Thousands of butterflies from all over the world now inhabit this overgrown, tropical garden, situated in a Victorian courtyard. Some flutter and flit from flower to flower, sipping nectar, while others enjoy feeding on fruit at several secluded feeding stations. Still others hide in the many trees and vines, resting up for their next flight.
Because most butterflies only live for a couple of weeks or so, new butterflies arrive directly from Africa, Central America, South America, Asia, and North America constantly! The entomologists at the Long Island Exhibition Center receive 800-1,200 butterfly pupae each week! At any one time, there are 40-50 different species of butterflies flying in the exhibit and over the course of the year, the Exhibition Center receives 150 different species, so each time you visit, you will see new and exciting butterfly species!
You can follow trains of iridescent blue morpho butterflies as they chase one another around the exhibit! If you look closely in the darker corners of the exhibit, you might find tiny, transparent glasswing butterflies from South and Central America, which prefer the relative safety of the dark undergrowth of tropical rainforests. You can even marvel at the world’s largest moth, the atlas moth, which rests proudly in the garden’s trees and shrubs, showing off its mammoth 12 inch wingspan!
The Exhibition Center’s Butterfly exhibit also features a butterfly laboratory and an emergence chamber where you can watch as hundreds of butterflies emerge from their chrysalises each day! If you are lucky, you will visit on a day when the Exhibition Center receives butterfly pupae and you can watch as its experts care for and hang each chrysalis! Even if you are not fortunate enough to see this, one of these expert entomologists is always present to answer any questions you may have about butterflies, plants, or other insects. Additionally, you can view weird and exotic caterpillars and insects that are on display in the butterfly lab.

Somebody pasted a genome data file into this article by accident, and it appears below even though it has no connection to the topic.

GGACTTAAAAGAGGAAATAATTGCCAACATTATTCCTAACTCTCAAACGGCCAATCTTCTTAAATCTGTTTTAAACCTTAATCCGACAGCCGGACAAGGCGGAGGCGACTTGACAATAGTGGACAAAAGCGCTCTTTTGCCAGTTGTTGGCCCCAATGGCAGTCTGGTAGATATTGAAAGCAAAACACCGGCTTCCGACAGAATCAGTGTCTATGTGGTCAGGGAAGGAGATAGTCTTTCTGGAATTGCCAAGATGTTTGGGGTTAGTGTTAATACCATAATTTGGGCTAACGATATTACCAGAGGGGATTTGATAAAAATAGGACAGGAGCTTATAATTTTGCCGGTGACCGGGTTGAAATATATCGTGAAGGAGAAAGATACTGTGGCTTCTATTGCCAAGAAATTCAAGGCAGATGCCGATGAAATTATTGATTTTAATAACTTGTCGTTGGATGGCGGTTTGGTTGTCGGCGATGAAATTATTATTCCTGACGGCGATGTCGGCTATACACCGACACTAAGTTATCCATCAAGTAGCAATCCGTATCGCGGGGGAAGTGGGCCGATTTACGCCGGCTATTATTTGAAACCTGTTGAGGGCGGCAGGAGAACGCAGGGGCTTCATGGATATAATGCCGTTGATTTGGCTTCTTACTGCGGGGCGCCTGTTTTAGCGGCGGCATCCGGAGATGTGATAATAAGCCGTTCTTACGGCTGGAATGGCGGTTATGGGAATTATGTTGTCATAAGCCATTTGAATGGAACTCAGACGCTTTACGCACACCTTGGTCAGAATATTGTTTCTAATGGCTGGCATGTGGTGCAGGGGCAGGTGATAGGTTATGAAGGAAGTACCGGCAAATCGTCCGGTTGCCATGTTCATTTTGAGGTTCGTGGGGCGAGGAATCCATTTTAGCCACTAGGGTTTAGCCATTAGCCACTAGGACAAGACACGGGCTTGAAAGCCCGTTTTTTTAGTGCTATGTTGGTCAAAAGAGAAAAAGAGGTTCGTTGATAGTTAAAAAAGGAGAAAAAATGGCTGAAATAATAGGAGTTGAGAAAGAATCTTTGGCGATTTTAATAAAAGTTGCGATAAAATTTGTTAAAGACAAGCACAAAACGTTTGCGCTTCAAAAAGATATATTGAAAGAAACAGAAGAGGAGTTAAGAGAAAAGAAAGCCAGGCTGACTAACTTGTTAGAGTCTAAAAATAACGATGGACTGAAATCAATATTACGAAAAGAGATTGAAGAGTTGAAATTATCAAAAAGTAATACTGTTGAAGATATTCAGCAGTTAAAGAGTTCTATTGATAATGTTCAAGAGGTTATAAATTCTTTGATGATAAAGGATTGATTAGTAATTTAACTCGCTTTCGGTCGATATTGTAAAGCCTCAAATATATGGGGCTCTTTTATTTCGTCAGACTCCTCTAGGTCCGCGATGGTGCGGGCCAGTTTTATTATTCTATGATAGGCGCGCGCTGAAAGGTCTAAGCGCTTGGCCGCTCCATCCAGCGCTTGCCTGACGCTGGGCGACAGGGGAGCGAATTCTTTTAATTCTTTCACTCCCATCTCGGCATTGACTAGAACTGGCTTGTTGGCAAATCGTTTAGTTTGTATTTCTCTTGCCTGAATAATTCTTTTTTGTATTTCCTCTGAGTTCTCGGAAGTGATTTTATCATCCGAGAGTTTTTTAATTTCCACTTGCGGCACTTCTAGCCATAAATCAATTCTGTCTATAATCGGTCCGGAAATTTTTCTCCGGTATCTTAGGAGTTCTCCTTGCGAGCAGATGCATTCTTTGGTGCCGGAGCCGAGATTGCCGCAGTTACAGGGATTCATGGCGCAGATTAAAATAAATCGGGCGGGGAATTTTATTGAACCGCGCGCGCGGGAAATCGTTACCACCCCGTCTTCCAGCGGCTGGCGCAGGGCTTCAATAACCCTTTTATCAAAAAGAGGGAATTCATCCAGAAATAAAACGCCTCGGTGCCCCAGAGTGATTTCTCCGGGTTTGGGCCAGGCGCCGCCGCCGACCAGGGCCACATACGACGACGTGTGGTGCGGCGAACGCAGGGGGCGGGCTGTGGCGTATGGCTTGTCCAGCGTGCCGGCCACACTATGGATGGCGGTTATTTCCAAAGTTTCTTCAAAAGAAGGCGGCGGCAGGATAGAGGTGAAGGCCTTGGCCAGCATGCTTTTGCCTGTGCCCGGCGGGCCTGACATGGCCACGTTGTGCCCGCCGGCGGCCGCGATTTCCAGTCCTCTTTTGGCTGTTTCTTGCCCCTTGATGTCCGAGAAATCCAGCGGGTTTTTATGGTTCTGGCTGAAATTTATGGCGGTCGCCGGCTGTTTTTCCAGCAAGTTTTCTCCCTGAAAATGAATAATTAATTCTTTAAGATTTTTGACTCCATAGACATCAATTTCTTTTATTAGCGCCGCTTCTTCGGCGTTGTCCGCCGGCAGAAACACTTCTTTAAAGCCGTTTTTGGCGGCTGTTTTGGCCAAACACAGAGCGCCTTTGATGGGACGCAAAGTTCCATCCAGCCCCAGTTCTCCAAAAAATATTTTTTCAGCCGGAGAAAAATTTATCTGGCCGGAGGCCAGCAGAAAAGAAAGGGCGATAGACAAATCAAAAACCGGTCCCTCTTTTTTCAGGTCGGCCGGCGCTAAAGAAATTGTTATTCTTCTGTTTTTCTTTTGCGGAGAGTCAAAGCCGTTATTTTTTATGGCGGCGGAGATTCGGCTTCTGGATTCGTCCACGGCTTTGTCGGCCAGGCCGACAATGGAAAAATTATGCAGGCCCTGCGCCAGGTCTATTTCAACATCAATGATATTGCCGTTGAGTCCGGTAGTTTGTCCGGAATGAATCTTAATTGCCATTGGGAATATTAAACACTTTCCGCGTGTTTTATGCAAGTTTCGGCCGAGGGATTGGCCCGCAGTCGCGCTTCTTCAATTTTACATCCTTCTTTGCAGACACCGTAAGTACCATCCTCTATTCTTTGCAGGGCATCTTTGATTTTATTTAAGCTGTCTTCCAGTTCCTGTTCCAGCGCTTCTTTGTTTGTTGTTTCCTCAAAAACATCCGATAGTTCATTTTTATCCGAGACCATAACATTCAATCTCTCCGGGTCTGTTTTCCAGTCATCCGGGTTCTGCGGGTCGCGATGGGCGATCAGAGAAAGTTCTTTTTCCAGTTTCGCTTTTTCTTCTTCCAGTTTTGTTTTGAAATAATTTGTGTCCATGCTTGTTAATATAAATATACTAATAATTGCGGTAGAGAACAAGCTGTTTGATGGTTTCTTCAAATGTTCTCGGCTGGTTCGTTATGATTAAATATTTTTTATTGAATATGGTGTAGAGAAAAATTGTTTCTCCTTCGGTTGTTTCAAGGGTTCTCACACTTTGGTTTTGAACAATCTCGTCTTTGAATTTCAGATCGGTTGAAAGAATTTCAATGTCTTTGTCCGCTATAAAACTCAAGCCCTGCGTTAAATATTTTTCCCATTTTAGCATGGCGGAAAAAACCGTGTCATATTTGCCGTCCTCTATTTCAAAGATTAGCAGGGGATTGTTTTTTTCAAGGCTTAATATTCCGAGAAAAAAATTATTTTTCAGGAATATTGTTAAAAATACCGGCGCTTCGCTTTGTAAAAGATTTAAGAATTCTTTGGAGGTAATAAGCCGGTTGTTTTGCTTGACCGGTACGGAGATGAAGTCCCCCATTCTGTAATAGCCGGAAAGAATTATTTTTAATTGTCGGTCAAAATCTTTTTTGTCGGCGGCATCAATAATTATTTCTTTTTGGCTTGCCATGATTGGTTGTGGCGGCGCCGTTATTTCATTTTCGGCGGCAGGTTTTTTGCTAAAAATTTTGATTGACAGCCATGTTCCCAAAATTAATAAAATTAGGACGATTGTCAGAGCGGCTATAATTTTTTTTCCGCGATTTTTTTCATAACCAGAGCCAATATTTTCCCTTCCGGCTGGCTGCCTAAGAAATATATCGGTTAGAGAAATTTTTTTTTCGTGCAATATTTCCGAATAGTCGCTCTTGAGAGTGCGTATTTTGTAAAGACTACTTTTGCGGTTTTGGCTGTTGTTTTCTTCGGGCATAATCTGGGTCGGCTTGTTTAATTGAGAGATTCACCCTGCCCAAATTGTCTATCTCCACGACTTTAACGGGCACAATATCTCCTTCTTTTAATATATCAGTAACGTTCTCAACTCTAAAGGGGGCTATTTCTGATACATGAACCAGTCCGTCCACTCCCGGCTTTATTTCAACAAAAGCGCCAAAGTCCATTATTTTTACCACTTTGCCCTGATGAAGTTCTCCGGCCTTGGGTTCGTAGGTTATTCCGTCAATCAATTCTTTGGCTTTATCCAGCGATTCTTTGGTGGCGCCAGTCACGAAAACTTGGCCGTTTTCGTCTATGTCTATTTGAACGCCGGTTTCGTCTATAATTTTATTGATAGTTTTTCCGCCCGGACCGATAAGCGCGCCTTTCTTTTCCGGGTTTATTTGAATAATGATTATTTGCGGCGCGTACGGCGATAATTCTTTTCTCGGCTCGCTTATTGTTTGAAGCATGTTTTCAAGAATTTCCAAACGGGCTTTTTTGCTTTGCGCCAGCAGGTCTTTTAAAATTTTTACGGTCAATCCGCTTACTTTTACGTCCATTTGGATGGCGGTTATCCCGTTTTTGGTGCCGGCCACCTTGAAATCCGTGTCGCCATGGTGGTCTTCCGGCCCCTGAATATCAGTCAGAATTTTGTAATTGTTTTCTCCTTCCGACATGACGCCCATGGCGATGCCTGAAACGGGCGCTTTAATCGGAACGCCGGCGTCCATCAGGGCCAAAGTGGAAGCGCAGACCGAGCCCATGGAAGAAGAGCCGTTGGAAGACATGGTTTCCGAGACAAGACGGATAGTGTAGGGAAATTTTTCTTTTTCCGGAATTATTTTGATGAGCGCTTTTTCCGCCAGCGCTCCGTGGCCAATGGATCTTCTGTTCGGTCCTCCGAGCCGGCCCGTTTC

Please join us in this wonderful year-round exhibit, the only one of its kind on Long Island, and one of the only exhibits of its kind in New York!
Butterflies and Moths: Lepidoptera
Basic info: Butterflies and moths are types of insects with tiny, microscopic scales covering their wings and the surface of their body! There are over 180,000 known species of these animals and they can be found on every continent except Antarctica. In general, an adult butterfly only lives for a few weeks, though they can live for very much longer as an egg, caterpillar (larva), or chrysalis (pupa), sometimes several years.
Butterflies versus moths: In general, there really are very few differences between butterflies and moths and the true distinctions between the two groups really involve minute differences in wing and body structure. However, butterflies do tend to have clubbed antennae, while moths have hairlike, comblike, or feathery antennae. It’s worth mentioning that of the 180,000 different species of butterflies and moths, there are only about 20,000 species of butterflies; the rest are moths!
Complete metamorphosis: All butterflies and moths start life as an egg and hatch into a caterpillar or larva, which will eventually turn into a pupa. Some butterflies and moths will spin a silk cocoon around their pupa, while others have developed many features on the surface of their pupae, which allow them to either blend in with their environment or inform predators that they are toxic; these are called chrysalises.
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The Monarch Butterfly has one of the longest migrations of any insect. They can fly from as far north as Ontario in Canada all the way down to Mexico, a journey of up to 3,000 miles!
The Cracker Butterflies from Central and South America are relatively nocturnal and are called “crackers” because they produce a snapping noise with their wings, which they use for communication between one another and as a defense.
Though the Atlas Moth is so huge, its mouth is greatly reduced, and like other giant silkworm moths, it doesn’t feed on anything as an adult moth!